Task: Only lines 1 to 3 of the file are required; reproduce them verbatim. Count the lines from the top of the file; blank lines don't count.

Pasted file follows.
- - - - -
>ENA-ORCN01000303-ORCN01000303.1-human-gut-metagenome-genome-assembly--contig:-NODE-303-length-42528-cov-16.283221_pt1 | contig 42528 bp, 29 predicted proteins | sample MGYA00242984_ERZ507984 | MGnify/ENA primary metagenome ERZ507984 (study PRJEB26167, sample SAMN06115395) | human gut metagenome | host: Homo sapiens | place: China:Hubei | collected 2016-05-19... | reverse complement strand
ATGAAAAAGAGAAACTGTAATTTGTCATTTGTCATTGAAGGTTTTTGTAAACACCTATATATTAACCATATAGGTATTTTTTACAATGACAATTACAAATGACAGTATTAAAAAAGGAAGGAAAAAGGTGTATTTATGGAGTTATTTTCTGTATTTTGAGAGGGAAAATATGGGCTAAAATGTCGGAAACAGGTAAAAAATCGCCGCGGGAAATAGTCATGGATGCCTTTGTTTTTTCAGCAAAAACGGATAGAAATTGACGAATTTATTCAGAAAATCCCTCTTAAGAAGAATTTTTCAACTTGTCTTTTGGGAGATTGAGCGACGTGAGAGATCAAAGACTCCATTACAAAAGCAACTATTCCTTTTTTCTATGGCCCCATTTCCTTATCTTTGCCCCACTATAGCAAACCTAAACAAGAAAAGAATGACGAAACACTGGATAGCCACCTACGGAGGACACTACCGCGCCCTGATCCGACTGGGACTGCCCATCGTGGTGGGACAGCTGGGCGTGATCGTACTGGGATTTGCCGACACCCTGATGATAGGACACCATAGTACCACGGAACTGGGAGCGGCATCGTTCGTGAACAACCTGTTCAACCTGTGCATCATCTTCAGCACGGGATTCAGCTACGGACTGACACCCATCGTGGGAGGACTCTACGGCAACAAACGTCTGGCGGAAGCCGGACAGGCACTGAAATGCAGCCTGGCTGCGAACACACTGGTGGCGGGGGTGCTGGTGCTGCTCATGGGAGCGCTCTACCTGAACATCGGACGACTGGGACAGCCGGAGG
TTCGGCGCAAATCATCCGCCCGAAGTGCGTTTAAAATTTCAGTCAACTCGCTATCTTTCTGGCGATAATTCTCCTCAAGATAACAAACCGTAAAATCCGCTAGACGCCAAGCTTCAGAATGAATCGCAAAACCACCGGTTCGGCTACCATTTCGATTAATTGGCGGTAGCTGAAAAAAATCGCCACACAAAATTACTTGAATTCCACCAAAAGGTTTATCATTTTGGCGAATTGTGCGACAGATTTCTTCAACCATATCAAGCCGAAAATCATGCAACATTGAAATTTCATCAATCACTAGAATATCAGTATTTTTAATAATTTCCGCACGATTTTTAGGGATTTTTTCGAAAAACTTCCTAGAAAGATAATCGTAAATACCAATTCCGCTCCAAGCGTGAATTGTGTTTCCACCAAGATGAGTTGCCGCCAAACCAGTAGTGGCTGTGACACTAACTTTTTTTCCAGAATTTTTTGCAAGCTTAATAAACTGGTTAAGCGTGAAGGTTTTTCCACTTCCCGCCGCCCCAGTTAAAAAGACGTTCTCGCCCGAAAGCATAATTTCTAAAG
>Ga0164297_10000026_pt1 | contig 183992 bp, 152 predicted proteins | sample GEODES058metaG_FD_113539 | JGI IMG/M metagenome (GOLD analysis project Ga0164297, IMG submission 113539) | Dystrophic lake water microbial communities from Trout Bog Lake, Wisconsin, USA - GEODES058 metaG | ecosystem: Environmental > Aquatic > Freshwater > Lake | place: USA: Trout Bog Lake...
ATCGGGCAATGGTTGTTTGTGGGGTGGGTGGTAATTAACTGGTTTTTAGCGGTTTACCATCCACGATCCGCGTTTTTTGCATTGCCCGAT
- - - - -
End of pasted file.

>ENA-ORCN01000303-ORCN01000303.1-human-gut-metagenome-genome-assembly--contig:-NODE-303-length-42528-cov-16.283221_pt1 | contig 42528 bp, 29 predicted proteins | sample MGYA00242984_ERZ507984 | MGnify/ENA primary metagenome ERZ507984 (study PRJEB26167, sample SAMN06115395) | human gut metagenome | host: Homo sapiens | place: China:Hubei | collected 2016-05-19... | reverse complement strand
ATGAAAAAGAGAAACTGTAATTTGTCATTTGTCATTGAAGGTTTTTGTAAACACCTATATATTAACCATATAGGTATTTTTTACAATGACAATTACAAATGACAGTATTAAAAAAGGAAGGAAAAAGGTGTATTTATGGAGTTATTTTCTGTATTTTGAGAGGGAAAATATGGGCTAAAATGTCGGAAACAGGTAAAAAATCGCCGCGGGAAATAGTCATGGATGCCTTTGTTTTTTCAGCAAAAACGGATAGAAATTGACGAATTTATTCAGAAAATCCCTCTTAAGAAGAATTTTTCAACTTGTCTTTTGGGAGATTGAGCGACGTGAGAGATCAAAGACTCCATTACAAAAGCAACTATTCCTTTTTTCTATGGCCCCATTTCCTTATCTTTGCCCCACTATAGCAAACCTAAACAAGAAAAGAATGACGAAACACTGGATAGCCACCTACGGAGGACACTACCGCGCCCTGATCCGACTGGGACTGCCCATCGTGGTGGGACAGCTGGGCGTGATCGTACTGGGATTTGCCGACACCCTGATGATAGGACACCATAGTACCACGGAACTGGGAGCGGCATCGTTCGTGAACAACCTGTTCAACCTGTGCATCATCTTCAGCACGGGATTCAGCTACGGACTGACACCCATCGTGGGAGGACTCTACGGCAACAAACGTCTGGCGGAAGCCGGACAGGCACTGAAATGCAGCCTGGCTGCGAACACACTGGTGGCGGGGGTGCTGGTGCTGCTCATGGGAGCGCTCTACCTGAACATCGGACGACTGGGACAGCCGGAGG
TTCGGCGCAAATCATCCGCCCGAAGTGCGTTTAAAATTTCAGTCAACTCGCTATCTTTCTGGCGATAATTCTCCTCAAGATAACAAACCGTAAAATCCGCTAGACGCCAAGCTTCAGAATGAATCGCAAAACCACCGGTTCGGCTACCATTTCGATTAATTGGCGGTAGCTGAAAAAAATCGCCACACAAAATTACTTGAATTCCACCAAAAGGTTTATCATTTTGGCGAATTGTGCGACAGATTTCTTCAACCATATCAAGCCGAAAATCATGCAACATTGAAATTTCATCAATCACTAGAATATCAGTATTTTTAATAATTTCCGCACGATTTTTAGGGATTTTTTCGAAAAACTTCCTAGAAAGATAATCGTAAATACCAATTCCGCTCCAAGCGTGAATTGTGTTTCCACCAAGATGAGTTGCCGCCAAACCAGTAGTGGCTGTGACACTAACTTTTTTTCCAGAATTTTTTGCAAGCTTAATAAACTGGTTAAGCGTGAAGGTTTTTCCACTTCCCGCCGCCCCAGTTAAAAAGACGTTCTCGCCCGAAAGCATAATTTCTAAAG